Rode out to Dr. Saltmarsh's and Col. Matthew's this evening. Few out at Prayer meeting.  Bro. Quinn and wife were kept away by a sudden attack of sickness upon their old man GeorgeDocter U. says he thinks he will die soon. May grace sustain Bro. Guinn.  It is a rare thing for him to be absent from service.


Quinn [sic--Guinn?]--probably John Gwin, but could be his son William Gwin.


JUNE 1st 1850
Spend the day prospering for sabbath.  Dined and supped with bro. Guinn and tonight visited Sister Hoot.  This is my birth-day and I am thirty three years old.  Time flies swiftly whether improved or not.  The thoughts of my misimproved hours is a painful reflection to me.
Guinn--probably John Gwin, but could be his son William Gwin.

Hoot--Catherine Hoot, next-door-neighbor to John and Jane Gwin

June 4, 1850
Troubled some today on account of a br. McK., not being willing for us to put the Church on the lot we purchased for it and disputing our claim.  Sister Babcock is in a good deal of trouble in consequence of the embarrassed condition of her husband's Estate.  Prayer meeting tolerable well attended and tolerable good state of feeling.
McK --This must be Wm. J. McKnight, a printer, whom Cotten married a year before to John and Jane Gwin's youngest daughter Louisa.  Both Wm. and Louisa have undated tombstones in the Cahaba cemetery.

Babcock--see comments for entry of 6 Apr 1849, 14 months earlier

June 9, 1850
Did not get to sleep until late last night.  Went to the S. School this morning and heard a class.  Took up the monthly collection.  Preached at 11 Oclock.  Had made some preparation to preach on family prayer but in consequence of the absence of some of the church preached another sermon from Luke 24: 46, 47.  Took dinner with bro. Guinn.  Had class-meeting the cold. people at 3 Oclock.  At night preached from Gen. 5:23.  Had not determined to preach this until I went into the pulpit.  Mr. Cole now is very sick. Had I thought today I would keep out of certain company but to night walked with her to church from circumstances.  Left the pulpit with a heavy heart.  Br. Guinn came round to my room and we had a long conversation on sanctification.  Collection for Bishops to day upwards of $9.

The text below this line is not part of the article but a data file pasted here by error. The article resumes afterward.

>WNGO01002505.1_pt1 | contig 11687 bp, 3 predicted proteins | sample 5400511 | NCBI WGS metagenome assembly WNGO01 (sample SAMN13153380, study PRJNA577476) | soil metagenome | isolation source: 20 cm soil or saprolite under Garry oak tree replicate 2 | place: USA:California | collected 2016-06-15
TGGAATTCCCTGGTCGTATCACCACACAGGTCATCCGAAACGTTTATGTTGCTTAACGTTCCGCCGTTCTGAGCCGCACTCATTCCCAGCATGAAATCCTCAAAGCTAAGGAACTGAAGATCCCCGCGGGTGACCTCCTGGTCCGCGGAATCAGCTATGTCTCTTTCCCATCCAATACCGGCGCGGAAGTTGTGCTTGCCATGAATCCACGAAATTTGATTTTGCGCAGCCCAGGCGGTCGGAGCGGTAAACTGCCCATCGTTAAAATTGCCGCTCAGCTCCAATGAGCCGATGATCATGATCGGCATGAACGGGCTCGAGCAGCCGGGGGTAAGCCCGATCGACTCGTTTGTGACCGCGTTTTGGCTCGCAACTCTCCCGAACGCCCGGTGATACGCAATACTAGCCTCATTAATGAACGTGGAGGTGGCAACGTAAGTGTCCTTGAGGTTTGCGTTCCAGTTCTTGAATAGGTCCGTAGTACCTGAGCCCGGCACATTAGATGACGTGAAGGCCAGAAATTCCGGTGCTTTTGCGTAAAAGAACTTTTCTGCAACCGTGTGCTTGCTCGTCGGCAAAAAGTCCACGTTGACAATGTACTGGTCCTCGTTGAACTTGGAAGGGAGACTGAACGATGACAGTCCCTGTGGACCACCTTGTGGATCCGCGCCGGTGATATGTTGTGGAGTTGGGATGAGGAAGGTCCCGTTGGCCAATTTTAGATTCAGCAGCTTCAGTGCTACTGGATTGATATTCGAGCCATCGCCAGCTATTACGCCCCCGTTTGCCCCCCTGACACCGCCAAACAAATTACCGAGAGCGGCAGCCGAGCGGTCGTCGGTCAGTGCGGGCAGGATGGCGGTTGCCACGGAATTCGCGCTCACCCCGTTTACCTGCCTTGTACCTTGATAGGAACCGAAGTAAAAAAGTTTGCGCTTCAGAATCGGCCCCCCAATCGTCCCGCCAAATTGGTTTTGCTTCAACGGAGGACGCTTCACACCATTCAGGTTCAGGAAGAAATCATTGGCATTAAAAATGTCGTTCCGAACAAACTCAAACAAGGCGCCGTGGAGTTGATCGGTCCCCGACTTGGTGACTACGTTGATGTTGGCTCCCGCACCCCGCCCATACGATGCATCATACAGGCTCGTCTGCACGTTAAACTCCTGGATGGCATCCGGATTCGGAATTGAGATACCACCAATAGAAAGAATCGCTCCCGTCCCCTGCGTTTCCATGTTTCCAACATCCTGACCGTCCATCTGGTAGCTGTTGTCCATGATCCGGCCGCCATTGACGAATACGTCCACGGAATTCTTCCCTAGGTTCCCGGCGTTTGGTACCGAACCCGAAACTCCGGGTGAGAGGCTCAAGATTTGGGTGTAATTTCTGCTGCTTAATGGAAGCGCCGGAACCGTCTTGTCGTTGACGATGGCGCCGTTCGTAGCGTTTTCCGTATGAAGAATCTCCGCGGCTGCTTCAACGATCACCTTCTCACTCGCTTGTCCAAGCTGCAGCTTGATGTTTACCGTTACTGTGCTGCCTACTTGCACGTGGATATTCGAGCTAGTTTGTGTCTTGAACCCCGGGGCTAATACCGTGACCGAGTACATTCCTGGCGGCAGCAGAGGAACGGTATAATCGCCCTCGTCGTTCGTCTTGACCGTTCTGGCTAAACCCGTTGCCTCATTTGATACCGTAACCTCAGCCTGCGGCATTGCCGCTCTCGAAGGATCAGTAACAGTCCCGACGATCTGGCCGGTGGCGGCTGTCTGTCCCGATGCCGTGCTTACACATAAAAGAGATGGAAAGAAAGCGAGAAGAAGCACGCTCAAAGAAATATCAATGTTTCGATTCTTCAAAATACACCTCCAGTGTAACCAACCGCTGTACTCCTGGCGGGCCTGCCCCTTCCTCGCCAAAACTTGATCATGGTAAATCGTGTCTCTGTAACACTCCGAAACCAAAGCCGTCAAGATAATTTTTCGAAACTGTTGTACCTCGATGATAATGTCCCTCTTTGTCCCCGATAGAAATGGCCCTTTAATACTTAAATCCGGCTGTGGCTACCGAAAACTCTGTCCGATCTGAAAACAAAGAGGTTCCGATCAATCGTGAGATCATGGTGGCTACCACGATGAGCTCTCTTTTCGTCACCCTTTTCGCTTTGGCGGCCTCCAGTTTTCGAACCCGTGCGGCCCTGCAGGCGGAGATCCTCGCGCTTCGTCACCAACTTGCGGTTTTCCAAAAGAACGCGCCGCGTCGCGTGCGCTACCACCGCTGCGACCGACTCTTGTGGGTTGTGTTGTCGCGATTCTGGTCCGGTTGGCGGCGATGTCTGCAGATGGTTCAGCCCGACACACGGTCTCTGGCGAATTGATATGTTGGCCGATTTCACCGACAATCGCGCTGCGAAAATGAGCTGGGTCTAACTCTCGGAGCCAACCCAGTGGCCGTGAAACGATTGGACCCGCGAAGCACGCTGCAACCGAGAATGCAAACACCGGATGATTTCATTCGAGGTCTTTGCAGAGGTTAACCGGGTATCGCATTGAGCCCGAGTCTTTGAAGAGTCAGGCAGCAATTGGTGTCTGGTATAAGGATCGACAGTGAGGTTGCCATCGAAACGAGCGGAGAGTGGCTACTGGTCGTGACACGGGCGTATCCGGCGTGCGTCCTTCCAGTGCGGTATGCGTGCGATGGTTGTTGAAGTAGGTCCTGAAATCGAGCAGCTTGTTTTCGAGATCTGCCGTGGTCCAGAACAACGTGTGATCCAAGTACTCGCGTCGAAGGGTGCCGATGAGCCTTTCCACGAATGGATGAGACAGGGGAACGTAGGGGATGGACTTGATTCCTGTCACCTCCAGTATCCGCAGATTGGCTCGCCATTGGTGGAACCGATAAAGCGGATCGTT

Luke 24: 46, 47--This is Luke's version of the Great Commission: And said unto them, Thus it is written, and thus it behooved Christ to suffer, and to rise from the dead the third day: And that repentance and remission of sins should be preached in his hame among all nations, beginning at Jerusalem.

Gen. 5:23--And all the days of Enoch were three hundred sixty and five years:

Guinn--probably John Gwin, but could be his son William Gwin.



June 15,1850
Bro. S. has loaned me a horse to keep.  Came on by Orrville and to C.  Stopped and took dinner with br. Guinn.  Understand br. Garnett's wife is dead. This even went over to Maj. Tipton's on my way to Holstons'
Bro. S.--

Guinn--probably John Gwin, but could be his son William Gwin.




July 4th, 1850
Came into town this morning.  Heavy spirit.  Took dinner with Bro. Guinn.  Had no preaching last sabbath.  Br. Francis is gone to N. Y.   Found a letter in the P. O. from Martha after a provoking delay.  Felt a little unwell this evening.  Lectured at night to a small congregation from Rom. 4th 1-8.
Guinn--probably John Gwin, but could be his son William Gwin.



Rom. 4:1-8--

July 21st, 1850
Vistied the Sabbath school and heard a class.  After Sabbath school bro. Guinn and I walked up to Col. Wilson's to see Sister Wilson.  She was very low.  Said she should die.  We sang the Hymn "why should we start and fear to die What timorous worms we mortals are" &c I then read the next hymn "Jesus the visions of thy face" &c after which knelt down and prayed.  During the singing she asked her husband if that was not the sweetest hymn he ever heard.  She seemed to be effected under the singing; she saw she was willing to die if it was the Lord's will when I asked her about it.  After we left to go to church she told her husband she was so happy during the singing and praying she could hardly help praising God aloud.  Her eyes seemed to be fixed upon something which she said was very beautiful.  Her eyes seemed to be fixed on it twice.  She told sister William Guinn that dying was nothing.  Said she felt very small.  She exhorted those about her to meet her in heaven, and soon sank apparently into death.  Before leaving I told her the text which I expected to preach from.  After br. G. and I got to church and commenced service, a messenger came for him and his wife to go that she was dying.  I preached from John 3:15.  Divided a discourse for morning and evening service and so preached a shorter time this morning, than ususal. Took dinner at Dr. U. with Miss C.  After dinner had a meeting with the cold. people.  Read and explained 53 chap. Is. and sang and prayed.  Had a refreshing time; two joined the church. I went lay down in the pulpit after they were dismissed to refresh myself before class-meeting.  In class meeting this evening we had a feast of fat things.  Sister Wilson is still languishing.  I was late getting to preaching being kept back by the tardiness of my company at Br. U's.
Guinn--probably William Gwin, but could be his father, John Gwin

Wilson-- I thought this would be Nathaniel Burdine Wilson and his wife Jane, but Jane was still alive on 16 Nov 1850 in the Census, so either she did NOT die in July or this is another Wilson family.   Nevertheless, the fact that Mrs. Wm. Gwin is there is significant (she is RoseAnn Carlisle Jones Wilson Gwin, daughter of Nathaniel and Jane.)  Therefore, I believe this is Nathaniel and Jane and that she survived this.

28 Jul 1850